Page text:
To Brother Light Searcher

 

From: holderlin66
Date: Wed Apr 7, 2004 1:57 pm
Subject: To Brother Light Searcher

You must remember Country Joe and the Fish.. Well it's one, two, three, what are we fightin for...

On February 22, 2004 FROM Randall Bart:

Fixin' to Lie Rag
by Randall Bart

Come on all you Americans.
Bush is President again.
He found a guy who's really bad.
The name's Saddam. He's in Baghdad.
So show some ID, take off your shoes.
What have you got to lose?

And it's one, two, three,
What are we searching for?
George said it, it must be true.
I believe in W.
And it's five, six, seven,
Tell me who I should hate.
There's no need to wonder why,
'Cause Presidents never lie.

The USA's the worldwide cop,
And evildoers must be stopped.
Saddam's got nukes and poison gas.
Let's go kick him in the ass.
Conquer the land, sell off the oil.
To the victor goes the spoil.

And it's one, two, three,
What are we searching for?
George said it, it must be true.
I believe in W.
And it's five, six, seven,
Tell me who I should hate.
There's no need to wonder why,
'Cause Presidents never lie.

Now there's rebuilding to be done.
Halliburton is the one.
Cheney says they have the skills.
We're the ones who pay the bills.
So give up your rights. Write me a check.
We'll make the whole world a wreck.

And it's one, two, three,
What are we paying for?
Dick said it, it must be spent.
He's our Vice President.
And it's five, six, seven,
Tell me who I should hate.
There's no need to wonder why.
Vice Presidents never lie.

Molly Ivins

04.06.04

AUSTIN, Texas -- Iraq. What. A. Mess.

As Cousin Eddie Faulk used to say during Vietnam, "If those folks don't like what we're doin' for `em, why don't they just go back where they come from?"

Eric Alterman sums up the position of the "We told you so" crowd thusly:

The invasion of Iraq will cause, not prevent terrorism.

The Bush administration was not to be trusted when it warned of the WMD threat.

Going in without the United Nations is worse than not going in at all.

They were asleep at the switch pre-9/11 and have been trying to cover this up ever since.

And they manipulated 9-11 as a pretext for a long-planned invasion of Iraq.

Any occupation by a foreign power, particularly one as incompetently planned as this one, will likely create more enemies than friends and put the United States in a situation similar at times to Vietnam, and at other times, similar to Israel's occupation of Lebanon; both were disasters.

An invasion of Iraq will draw resources and attention away from the genuine perpetrators of the attack on us, and allow them to regroup for further attacks.

Bonus: Mel Gibson's "The Passion of the Christ" will increase anti- Semitism worldwide."

OK, that's the bad news. What talkingpointsmemo.com's Josh Marshall calls "the hunky-dory crowd" is still telling us the electricity is back on and things are almost back up to where they were under Saddam Hussein. There's a mark to aim for.

Look, I never root for bad things to happen, and maybe Moqtada Sadr has just set off a spasm of violence, not a real Shiite insurrection. As Marshall also notes, we expected Sunni opposition, but it doesn't make much sense for the Shiites to rise up now when all they have to do is sit back and wait. Maybe the Shiite outburst is just a reaction to Paul Bremer's incredibly dumb move in shutting down their newspaper. (Just for the record, occupiers purporting to bring democracy should never shut down newspapers.) If that's the case, why wasn't Sadr invited to the table and given a stake in the transition?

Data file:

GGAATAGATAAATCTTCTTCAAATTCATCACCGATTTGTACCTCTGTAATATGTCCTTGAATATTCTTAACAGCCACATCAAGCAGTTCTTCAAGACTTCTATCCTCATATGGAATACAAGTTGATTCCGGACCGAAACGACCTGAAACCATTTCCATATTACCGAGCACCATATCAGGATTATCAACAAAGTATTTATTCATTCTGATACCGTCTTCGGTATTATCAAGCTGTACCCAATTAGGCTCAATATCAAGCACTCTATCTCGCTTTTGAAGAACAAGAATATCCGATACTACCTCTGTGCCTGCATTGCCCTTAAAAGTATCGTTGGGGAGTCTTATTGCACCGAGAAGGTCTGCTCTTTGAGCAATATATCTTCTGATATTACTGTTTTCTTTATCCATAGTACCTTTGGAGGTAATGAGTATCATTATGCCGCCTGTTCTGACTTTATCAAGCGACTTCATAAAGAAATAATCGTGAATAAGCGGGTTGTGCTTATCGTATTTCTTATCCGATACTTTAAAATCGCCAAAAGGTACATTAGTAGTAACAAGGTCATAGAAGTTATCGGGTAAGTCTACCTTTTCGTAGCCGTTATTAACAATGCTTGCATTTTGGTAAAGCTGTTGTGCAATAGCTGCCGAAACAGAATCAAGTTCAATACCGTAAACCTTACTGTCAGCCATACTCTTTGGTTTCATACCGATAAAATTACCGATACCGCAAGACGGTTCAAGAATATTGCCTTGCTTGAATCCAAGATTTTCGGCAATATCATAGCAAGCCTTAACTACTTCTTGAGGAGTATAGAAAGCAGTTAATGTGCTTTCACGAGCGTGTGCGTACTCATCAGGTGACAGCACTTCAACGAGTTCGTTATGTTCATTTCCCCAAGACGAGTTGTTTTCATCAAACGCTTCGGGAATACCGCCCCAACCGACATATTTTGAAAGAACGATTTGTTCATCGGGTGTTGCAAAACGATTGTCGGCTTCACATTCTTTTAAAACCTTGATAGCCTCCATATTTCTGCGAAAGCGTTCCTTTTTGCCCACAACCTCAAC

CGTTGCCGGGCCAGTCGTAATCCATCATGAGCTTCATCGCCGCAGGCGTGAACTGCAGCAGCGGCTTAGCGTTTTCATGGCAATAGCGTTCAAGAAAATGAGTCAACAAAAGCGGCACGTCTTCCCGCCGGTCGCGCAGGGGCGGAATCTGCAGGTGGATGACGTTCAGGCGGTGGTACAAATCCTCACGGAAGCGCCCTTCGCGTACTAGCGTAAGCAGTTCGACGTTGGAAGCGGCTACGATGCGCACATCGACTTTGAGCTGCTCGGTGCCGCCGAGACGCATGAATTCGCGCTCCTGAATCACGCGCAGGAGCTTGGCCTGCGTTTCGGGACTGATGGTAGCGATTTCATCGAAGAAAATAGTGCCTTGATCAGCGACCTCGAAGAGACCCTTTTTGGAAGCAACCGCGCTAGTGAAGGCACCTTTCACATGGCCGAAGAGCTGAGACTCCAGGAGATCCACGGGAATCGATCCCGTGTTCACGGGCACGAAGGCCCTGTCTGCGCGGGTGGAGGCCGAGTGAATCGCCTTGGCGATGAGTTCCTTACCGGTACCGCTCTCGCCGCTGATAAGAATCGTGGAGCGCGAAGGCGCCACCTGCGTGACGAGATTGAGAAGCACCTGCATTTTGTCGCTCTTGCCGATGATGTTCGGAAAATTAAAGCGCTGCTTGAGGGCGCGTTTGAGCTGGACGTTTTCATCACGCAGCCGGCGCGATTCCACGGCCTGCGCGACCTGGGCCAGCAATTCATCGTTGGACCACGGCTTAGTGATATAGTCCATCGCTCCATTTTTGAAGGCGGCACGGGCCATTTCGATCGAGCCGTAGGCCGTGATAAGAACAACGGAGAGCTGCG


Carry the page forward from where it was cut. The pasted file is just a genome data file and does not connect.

The "we told you so" crowd often points out we'd be a lot better off if anyone in the administration read history, usually citing the British occupation of Iraq. Hell, try Napoleon's occupation of Egypt -- and he was an administrative genius who brought along a team of culturally sensitive advisers.

I like to think of myself as part of the "so what do we do now?" crowd, but it is like drinking gall. We could try what we clearly should have done from the beginning -- put more boots on the ground. We've got 130,000 troops there now. (Remember when the Bushies told us it would be down to 30,000 by the end of last summer?) Gen. Eric Shinseki's "several hundred thousand" prediction looks more prescient all the time. The trouble with that scenario is that it violates the First Rule of Holes (when you're in one, quit digging.) Second, it may be too late.

Then there's the old reliable, "Bug out now." I always liked Sen. Aiken's advice on how to get out of Vietnam: "in boats." Yep, it could be time to declare victory and go home. That seems to be President Bush's plan. He can just say, "Well, we took care of the weapons of mass destruction, so we're outta here."

As many others have pointed out, June 30 is just a ridiculous deadline. Even though we're not planning to withdraw on June 30, damned if I can see how we're going to hang onto what was supposed to be the great strategic advantage of this war. Those of you who follow neo-con thinking know this never was about weapons of mass destruction, it was supposed to give us a place to plonk ourselves down so we could restructure the entire region.

I suspect what we'll wind up doing is the inevitable "muddle along" until our leaders can lie us out more or less gracefully. (George W. Bush will admit he made a mistake the day the Cubs win the World Series.)

If I were John Kerry, I would be having such horrible nightmares about winning the election -- and actually having to ask an American soldier to be the last man to die for a mistake."

...................................................................................................................................

From: Tarjei Straume
Date: Thu Apr 8, 2004 9:08 am
Subject: Re: [anthroposophy_tomorrow] To Brother Light Searcher

Hey, Bradford, I love this kind of thing, and this is a blast. My regards to Randall Bart!